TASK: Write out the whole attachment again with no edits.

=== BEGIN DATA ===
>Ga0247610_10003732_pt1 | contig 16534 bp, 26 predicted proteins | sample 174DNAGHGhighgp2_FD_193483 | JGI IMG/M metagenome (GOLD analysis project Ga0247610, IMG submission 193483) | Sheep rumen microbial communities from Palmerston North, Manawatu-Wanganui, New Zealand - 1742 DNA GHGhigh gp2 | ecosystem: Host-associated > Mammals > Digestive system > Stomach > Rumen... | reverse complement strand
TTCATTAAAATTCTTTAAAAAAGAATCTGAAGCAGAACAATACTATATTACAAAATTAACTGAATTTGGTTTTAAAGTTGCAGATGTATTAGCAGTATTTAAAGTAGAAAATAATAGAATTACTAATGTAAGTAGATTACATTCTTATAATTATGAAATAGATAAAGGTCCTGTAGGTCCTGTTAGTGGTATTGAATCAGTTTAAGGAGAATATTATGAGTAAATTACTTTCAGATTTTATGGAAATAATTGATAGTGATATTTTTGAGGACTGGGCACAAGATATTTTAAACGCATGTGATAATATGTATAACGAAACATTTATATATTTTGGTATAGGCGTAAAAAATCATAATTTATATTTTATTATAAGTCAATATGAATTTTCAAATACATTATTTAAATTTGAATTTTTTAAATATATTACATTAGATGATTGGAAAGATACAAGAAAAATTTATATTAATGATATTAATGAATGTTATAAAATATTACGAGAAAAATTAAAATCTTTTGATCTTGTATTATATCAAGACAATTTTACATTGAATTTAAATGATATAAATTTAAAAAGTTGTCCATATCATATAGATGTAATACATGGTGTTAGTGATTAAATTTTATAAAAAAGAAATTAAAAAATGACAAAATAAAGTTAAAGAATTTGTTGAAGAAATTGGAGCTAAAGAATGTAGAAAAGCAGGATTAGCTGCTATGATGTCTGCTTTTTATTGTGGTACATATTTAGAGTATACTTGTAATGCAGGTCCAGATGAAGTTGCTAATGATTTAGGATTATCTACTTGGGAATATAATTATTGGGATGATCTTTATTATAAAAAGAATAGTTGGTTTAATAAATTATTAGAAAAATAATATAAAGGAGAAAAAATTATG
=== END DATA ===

>Ga0247610_10003732_pt1 | contig 16534 bp, 26 predicted proteins | sample 174DNAGHGhighgp2_FD_193483 | JGI IMG/M metagenome (GOLD analysis project Ga0247610, IMG submission 193483) | Sheep rumen microbial communities from Palmerston North, Manawatu-Wanganui, New Zealand - 1742 DNA GHGhigh gp2 | ecosystem: Host-associated > Mammals > Digestive system > Stomach > Rumen... | reverse complement strand
TTCATTAAAATTCTTTAAAAAAGAATCTGAAGCAGAACAATACTATATTACAAAATTAACTGAATTTGGTTTTAAAGTTGCAGATGTATTAGCAGTATTTAAAGTAGAAAATAATAGAATTACTAATGTAAGTAGATTACATTCTTATAATTATGAAATAGATAAAGGTCCTGTAGGTCCTGTTAGTGGTATTGAATCAGTTTAAGGAGAATATTATGAGTAAATTACTTTCAGATTTTATGGAAATAATTGATAGTGATATTTTTGAGGACTGGGCACAAGATATTTTAAACGCATGTGATAATATGTATAACGAAACATTTATATATTTTGGTATAGGCGTAAAAAATCATAATTTATATTTTATTATAAGTCAATATGAATTTTCAAATACATTATTTAAATTTGAATTTTTTAAATATATTACATTAGATGATTGGAAAGATACAAGAAAAATTTATATTAATGATATTAATGAATGTTATAAAATATTACGAGAAAAATTAAAATCTTTTGATCTTGTATTATATCAAGACAATTTTACATTGAATTTAAATGATATAAATTTAAAAAGTTGTCCATATCATATAGATGTAATACATGGTGTTAGTGATTAAATTTTATAAAAAAGAAATTAAAAAATGACAAAATAAAGTTAAAGAATTTGTTGAAGAAATTGGAGCTAAAGAATGTAGAAAAGCAGGATTAGCTGCTATGATGTCTGCTTTTTATTGTGGTACATATTTAGAGTATACTTGTAATGCAGGTCCAGATGAAGTTGCTAATGATTTAGGATTATCTACTTGGGAATATAATTATTGGGATGATCTTTATTATAAAAAGAATAGTTGGTTTAATAAATTATTAGAAAAATAATATAAAGGAGAAAAAATTATG